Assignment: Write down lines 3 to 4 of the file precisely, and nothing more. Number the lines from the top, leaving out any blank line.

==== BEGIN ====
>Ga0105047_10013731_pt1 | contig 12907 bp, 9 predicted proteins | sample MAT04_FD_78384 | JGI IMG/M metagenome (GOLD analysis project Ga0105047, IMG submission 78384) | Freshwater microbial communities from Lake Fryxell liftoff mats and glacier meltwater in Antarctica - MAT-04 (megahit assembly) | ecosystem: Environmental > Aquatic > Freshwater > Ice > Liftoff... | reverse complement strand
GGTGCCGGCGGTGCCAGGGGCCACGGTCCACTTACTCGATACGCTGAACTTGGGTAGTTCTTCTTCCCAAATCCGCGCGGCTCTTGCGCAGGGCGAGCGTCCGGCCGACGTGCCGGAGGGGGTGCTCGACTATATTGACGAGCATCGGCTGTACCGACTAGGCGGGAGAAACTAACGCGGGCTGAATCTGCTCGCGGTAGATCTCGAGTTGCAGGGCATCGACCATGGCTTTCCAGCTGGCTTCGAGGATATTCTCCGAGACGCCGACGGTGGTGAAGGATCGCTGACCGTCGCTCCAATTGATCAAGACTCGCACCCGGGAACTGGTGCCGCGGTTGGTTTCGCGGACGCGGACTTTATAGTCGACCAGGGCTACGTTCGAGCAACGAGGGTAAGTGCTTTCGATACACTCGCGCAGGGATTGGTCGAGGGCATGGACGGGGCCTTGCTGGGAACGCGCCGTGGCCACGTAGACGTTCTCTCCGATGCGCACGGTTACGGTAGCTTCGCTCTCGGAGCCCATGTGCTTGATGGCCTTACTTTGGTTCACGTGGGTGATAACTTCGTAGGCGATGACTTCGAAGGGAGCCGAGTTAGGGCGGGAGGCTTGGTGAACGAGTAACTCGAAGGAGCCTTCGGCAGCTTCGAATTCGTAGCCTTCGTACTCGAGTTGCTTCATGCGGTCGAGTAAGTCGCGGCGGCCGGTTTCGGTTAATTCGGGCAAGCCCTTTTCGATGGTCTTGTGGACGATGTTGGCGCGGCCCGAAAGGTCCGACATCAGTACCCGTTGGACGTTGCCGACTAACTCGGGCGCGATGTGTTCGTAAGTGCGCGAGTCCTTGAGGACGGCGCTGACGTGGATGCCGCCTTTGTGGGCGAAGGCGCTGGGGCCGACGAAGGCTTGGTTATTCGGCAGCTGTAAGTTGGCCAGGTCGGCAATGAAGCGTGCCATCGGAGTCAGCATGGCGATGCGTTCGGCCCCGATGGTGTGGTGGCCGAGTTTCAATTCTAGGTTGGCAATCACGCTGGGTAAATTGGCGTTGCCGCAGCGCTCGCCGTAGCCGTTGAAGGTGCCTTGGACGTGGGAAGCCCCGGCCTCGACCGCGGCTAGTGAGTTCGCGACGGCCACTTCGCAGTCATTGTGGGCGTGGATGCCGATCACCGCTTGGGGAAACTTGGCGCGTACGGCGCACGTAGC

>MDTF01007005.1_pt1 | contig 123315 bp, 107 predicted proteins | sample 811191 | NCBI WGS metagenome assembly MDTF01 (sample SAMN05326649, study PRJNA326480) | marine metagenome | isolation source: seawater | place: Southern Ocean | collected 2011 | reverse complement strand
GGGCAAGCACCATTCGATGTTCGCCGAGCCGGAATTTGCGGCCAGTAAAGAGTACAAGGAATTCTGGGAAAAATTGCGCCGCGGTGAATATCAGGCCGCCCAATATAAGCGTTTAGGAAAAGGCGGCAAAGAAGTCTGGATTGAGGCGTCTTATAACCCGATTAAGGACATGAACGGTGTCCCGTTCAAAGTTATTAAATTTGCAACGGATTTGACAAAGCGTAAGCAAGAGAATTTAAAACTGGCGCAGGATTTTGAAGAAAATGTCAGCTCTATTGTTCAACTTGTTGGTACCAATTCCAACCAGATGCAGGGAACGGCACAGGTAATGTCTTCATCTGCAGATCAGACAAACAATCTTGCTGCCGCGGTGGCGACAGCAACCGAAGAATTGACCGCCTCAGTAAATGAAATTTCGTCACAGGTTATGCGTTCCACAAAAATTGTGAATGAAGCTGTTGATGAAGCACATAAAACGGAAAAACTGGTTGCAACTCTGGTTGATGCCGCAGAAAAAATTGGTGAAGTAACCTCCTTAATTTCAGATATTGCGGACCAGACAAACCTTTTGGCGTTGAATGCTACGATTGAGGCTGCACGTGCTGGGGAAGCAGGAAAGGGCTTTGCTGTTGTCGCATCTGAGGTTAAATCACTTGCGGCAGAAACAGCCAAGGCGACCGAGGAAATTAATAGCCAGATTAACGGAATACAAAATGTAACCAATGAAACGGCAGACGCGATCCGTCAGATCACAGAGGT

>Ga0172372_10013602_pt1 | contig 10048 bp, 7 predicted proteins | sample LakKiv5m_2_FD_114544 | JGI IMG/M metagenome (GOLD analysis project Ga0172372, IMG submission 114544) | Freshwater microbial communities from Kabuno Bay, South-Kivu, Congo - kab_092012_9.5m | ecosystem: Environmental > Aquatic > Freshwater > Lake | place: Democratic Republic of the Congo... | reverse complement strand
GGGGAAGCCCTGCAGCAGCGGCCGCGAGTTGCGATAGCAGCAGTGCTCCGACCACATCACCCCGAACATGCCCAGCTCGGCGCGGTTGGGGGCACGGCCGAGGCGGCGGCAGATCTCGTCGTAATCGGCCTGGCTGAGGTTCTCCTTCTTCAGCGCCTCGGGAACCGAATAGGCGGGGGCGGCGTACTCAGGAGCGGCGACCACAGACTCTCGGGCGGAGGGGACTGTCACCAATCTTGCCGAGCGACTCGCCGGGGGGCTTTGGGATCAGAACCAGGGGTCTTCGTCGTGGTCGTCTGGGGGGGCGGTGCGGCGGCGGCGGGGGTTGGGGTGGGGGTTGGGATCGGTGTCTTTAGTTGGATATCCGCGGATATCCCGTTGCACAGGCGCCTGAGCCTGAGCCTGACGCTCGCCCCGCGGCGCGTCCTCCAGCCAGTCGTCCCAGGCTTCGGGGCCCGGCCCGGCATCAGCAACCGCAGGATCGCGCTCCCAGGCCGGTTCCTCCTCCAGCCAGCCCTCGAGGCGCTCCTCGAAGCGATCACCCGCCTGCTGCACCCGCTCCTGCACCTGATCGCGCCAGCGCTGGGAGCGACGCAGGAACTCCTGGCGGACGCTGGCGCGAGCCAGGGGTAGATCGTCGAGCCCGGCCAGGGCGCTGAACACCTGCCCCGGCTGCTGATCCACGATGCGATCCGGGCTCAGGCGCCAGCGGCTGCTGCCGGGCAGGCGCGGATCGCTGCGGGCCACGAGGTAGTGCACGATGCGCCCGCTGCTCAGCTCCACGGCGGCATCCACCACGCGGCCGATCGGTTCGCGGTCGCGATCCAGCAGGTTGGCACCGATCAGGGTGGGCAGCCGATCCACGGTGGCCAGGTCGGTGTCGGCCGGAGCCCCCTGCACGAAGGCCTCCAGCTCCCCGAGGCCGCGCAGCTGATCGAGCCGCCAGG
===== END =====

>MDTF01007005.1_pt1 | contig 123315 bp, 107 predicted proteins | sample 811191 | NCBI WGS metagenome assembly MDTF01 (sample SAMN05326649, study PRJNA326480) | marine metagenome | isolation source: seawater | place: Southern Ocean | collected 2011 | reverse complement strand
GGGCAAGCACCATTCGATGTTCGCCGAGCCGGAATTTGCGGCCAGTAAAGAGTACAAGGAATTCTGGGAAAAATTGCGCCGCGGTGAATATCAGGCCGCCCAATATAAGCGTTTAGGAAAAGGCGGCAAAGAAGTCTGGATTGAGGCGTCTTATAACCCGATTAAGGACATGAACGGTGTCCCGTTCAAAGTTATTAAATTTGCAACGGATTTGACAAAGCGTAAGCAAGAGAATTTAAAACTGGCGCAGGATTTTGAAGAAAATGTCAGCTCTATTGTTCAACTTGTTGGTACCAATTCCAACCAGATGCAGGGAACGGCACAGGTAATGTCTTCATCTGCAGATCAGACAAACAATCTTGCTGCCGCGGTGGCGACAGCAACCGAAGAATTGACCGCCTCAGTAAATGAAATTTCGTCACAGGTTATGCGTTCCACAAAAATTGTGAATGAAGCTGTTGATGAAGCACATAAAACGGAAAAACTGGTTGCAACTCTGGTTGATGCCGCAGAAAAAATTGGTGAAGTAACCTCCTTAATTTCAGATATTGCGGACCAGACAAACCTTTTGGCGTTGAATGCTACGATTGAGGCTGCACGTGCTGGGGAAGCAGGAAAGGGCTTTGCTGTTGTCGCATCTGAGGTTAAATCACTTGCGGCAGAAACAGCCAAGGCGACCGAGGAAATTAATAGCCAGATTAACGGAATACAAAATGTAACCAATGAAACGGCAGACGCGATCCGTCAGATCACAGAGGT